The following story was found tucked away in a scrapbook at the Dyke Street Museum. Jack Bush (son of John Bush) remembers the story and thinks it may date to the late 1950’s. Perhaps our readers may remember something….
The death of Mildred, Main street’s canine traffic cop and night watchman, inspires a feeling of sincere sadness. She was graced with a character and a figure that made her one of Wellsville’s best known dogs.
Mildred had an outstanding personality. Her friendliness endeared her to dozens of persons along Main street where she paid almost daily visits. She was ever ready to greet her friends with a wagging tail and was never known to show animosity to young or old.
It could not be said that in figure or in form she had beauty, and it is possible that her short legs and slow meanderings contributed almost entirely to her untimely death.
Mildred was gregarious. She could not stand the confinement of her home on Stevens street and continually chewed through wire fences in her determination to pay those daily visits to Main street. Like so many humans, who have leisure time, she was unhappy at home.
Sometimes she spent the night up town, other times she was taken home by some one of the dozens who knew her. A page from her diary might read like this:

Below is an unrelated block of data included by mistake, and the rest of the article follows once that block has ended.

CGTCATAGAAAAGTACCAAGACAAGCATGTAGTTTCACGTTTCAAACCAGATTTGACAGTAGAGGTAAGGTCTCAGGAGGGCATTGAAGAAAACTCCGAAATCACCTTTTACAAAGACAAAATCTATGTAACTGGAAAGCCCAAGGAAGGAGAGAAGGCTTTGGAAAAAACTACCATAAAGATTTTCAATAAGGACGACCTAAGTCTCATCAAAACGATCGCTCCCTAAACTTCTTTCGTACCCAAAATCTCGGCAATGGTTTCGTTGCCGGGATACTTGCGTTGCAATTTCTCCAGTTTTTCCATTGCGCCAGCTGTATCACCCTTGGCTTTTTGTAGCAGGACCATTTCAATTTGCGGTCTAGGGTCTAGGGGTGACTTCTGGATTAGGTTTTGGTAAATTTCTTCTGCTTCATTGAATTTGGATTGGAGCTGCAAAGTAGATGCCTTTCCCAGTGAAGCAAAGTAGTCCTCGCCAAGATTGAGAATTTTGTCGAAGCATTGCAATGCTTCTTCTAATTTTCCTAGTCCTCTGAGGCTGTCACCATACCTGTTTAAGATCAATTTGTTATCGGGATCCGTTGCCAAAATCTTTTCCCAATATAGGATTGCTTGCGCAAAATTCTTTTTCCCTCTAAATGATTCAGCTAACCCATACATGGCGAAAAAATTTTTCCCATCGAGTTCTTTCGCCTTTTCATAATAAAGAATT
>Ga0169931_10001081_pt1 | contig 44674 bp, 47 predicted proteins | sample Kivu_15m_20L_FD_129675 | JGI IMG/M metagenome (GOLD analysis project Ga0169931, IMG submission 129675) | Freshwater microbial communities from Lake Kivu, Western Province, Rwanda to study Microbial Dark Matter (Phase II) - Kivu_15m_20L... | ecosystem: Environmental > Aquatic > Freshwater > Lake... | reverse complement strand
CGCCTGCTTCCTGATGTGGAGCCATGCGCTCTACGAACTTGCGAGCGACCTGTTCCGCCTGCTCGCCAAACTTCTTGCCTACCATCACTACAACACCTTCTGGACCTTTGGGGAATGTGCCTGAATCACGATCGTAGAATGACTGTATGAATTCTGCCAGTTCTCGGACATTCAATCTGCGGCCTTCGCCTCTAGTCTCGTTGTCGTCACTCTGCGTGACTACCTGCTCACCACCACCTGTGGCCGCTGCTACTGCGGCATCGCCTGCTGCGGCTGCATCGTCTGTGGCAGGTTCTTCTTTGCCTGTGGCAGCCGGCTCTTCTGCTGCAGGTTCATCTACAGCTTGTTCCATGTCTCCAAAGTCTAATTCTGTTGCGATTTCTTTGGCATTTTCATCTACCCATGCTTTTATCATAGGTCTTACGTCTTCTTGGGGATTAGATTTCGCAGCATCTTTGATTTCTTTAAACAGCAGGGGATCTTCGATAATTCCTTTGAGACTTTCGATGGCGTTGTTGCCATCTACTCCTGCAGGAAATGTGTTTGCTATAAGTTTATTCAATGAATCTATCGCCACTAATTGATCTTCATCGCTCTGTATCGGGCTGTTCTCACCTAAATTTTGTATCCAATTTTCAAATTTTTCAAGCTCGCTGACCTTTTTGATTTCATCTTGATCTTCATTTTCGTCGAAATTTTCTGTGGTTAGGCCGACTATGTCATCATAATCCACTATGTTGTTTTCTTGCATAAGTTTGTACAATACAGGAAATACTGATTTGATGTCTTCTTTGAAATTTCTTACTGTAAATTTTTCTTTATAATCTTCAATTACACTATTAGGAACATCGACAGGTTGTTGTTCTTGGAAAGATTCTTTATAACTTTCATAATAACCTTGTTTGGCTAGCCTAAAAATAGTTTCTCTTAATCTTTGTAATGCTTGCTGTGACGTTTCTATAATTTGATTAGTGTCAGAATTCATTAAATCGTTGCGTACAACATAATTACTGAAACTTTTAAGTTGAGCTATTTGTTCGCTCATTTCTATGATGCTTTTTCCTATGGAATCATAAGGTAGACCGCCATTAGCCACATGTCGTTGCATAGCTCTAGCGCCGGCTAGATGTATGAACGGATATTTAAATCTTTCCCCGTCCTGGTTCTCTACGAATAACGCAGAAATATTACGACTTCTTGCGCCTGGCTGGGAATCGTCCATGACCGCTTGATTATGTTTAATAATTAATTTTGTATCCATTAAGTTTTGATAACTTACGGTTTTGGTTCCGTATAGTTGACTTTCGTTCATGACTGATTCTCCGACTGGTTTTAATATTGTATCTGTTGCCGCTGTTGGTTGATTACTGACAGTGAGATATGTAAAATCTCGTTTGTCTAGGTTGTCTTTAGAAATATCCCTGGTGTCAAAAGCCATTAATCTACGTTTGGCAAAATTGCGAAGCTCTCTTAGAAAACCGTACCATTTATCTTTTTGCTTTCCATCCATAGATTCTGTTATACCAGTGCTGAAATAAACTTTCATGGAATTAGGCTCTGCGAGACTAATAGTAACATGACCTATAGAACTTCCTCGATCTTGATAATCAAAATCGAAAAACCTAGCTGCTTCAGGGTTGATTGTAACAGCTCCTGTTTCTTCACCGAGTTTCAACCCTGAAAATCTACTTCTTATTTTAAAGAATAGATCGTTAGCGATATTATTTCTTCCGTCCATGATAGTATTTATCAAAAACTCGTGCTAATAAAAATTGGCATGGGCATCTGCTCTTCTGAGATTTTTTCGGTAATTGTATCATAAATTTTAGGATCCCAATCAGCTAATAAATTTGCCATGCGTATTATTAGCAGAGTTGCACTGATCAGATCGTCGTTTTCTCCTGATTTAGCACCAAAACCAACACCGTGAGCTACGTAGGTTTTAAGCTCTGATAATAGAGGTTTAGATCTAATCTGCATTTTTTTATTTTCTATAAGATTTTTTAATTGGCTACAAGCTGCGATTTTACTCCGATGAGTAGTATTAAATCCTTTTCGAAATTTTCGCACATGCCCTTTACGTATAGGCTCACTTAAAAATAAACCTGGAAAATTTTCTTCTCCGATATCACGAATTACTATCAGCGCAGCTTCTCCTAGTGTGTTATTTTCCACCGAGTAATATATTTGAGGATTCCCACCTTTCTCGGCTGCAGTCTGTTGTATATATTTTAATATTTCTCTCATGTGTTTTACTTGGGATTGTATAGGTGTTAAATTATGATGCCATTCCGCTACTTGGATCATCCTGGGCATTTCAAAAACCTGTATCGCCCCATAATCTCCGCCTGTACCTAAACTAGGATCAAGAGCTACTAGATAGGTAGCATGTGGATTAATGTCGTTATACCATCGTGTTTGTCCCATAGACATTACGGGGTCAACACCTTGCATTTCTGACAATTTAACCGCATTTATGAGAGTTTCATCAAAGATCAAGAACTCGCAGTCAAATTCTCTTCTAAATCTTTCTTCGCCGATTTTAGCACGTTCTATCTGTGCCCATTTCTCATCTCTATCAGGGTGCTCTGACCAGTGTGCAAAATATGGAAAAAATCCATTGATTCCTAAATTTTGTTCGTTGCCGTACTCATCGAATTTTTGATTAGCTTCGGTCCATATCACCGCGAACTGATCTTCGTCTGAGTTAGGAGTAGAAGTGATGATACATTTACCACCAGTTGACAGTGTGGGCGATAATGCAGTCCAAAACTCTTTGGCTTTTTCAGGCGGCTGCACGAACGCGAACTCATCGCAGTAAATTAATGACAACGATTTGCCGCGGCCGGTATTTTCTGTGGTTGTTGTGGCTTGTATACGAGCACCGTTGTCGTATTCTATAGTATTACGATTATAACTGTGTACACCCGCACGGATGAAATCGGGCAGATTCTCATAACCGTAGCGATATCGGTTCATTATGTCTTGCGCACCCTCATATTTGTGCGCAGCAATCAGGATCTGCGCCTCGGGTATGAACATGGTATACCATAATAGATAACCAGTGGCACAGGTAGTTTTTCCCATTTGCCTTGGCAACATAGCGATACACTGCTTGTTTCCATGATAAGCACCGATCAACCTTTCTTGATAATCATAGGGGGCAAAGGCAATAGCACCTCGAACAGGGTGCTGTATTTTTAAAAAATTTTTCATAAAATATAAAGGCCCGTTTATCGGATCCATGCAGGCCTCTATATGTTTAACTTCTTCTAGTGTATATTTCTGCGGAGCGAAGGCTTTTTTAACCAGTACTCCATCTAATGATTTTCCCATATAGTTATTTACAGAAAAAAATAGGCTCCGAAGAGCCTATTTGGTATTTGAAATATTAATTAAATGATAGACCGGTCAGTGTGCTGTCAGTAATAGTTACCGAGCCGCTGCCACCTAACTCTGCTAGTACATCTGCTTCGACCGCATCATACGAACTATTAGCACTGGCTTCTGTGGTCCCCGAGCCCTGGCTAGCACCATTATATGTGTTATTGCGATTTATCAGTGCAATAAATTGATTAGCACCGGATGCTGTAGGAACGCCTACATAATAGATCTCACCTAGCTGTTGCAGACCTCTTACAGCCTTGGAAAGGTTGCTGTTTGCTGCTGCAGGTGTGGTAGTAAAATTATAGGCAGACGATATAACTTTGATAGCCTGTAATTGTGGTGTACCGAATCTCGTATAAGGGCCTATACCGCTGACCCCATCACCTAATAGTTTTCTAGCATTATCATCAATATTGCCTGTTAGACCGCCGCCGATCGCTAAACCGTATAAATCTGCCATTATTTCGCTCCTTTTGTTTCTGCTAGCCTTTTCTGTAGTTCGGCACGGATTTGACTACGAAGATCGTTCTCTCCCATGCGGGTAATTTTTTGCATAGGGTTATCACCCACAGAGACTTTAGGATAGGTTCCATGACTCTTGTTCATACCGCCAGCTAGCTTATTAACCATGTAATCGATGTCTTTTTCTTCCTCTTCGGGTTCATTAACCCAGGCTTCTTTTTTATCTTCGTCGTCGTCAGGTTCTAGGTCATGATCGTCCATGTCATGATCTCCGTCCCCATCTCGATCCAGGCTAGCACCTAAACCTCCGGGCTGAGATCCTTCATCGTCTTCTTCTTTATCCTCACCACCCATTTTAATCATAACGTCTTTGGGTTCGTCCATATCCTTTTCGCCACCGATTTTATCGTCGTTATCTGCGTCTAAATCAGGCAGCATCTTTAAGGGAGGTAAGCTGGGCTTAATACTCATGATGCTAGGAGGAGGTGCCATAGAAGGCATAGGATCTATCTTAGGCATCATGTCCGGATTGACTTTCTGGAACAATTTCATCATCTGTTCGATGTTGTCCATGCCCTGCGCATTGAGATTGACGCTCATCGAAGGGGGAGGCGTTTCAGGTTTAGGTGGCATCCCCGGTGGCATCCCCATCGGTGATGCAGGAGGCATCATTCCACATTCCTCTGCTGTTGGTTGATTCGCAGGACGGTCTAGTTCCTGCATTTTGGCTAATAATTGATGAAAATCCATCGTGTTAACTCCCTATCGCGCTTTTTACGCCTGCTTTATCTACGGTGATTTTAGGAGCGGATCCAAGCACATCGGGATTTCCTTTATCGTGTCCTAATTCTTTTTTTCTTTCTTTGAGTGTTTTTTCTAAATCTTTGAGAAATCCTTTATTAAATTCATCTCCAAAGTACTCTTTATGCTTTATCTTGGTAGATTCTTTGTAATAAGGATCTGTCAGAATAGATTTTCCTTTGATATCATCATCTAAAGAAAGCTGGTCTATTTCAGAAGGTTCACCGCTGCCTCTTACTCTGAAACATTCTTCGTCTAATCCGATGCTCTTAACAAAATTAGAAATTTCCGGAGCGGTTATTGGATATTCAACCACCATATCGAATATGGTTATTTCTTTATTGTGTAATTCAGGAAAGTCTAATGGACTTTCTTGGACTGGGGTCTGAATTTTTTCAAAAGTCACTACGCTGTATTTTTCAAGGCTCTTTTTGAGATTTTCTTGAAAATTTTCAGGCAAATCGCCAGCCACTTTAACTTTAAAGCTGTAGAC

“Up bright and early, Decided to see if Bill McAndrews or John Bush were on the job. Found Bill who opened can of food. Nice fellow Bill. Took little nap back of the counter. Went to city hall. Eddie out reading meters. Called on Ollie Sweet and visited the Mayor’s office. Fire bell rang. Set up quite a howl but no body paid much attention to me.”
“Went back to Bush’s. John working now. Took another nap. Al Gent and Norm Gallman woke me up arguing over pool game during noon hour. Took walk across street. Went back to Bush’s for another nap. Woke up and called at the Reporter office. Slept most of the evening at Bush’s store. Store closed, went over to see Howie Englebaugh at the Brunswick. He closed up too. Walked home with somebody who knew where I lived and sot o bed.”
But Mildred has made her last trip. She has gone to the Happy Hunting Ground of dogdom – gone where the rabbits run slower, where they hunt every day and where motor cars never travel. Behind she leaves friends who are sad. Her friendship was their reward for kindness. Her love went out to all who showed affection. From Mildred and from our own dogs, we all can learn much about true loyalty, sincere love and honest friendship.
Note: Jack Bush added a little footnote to the story. Mildred was sleeping in the store when the fire alarm sounded. Mildred took off after the fire trucks (with her short little legs) and was struck by a car and killed on the corner near the Brunswick Hotel.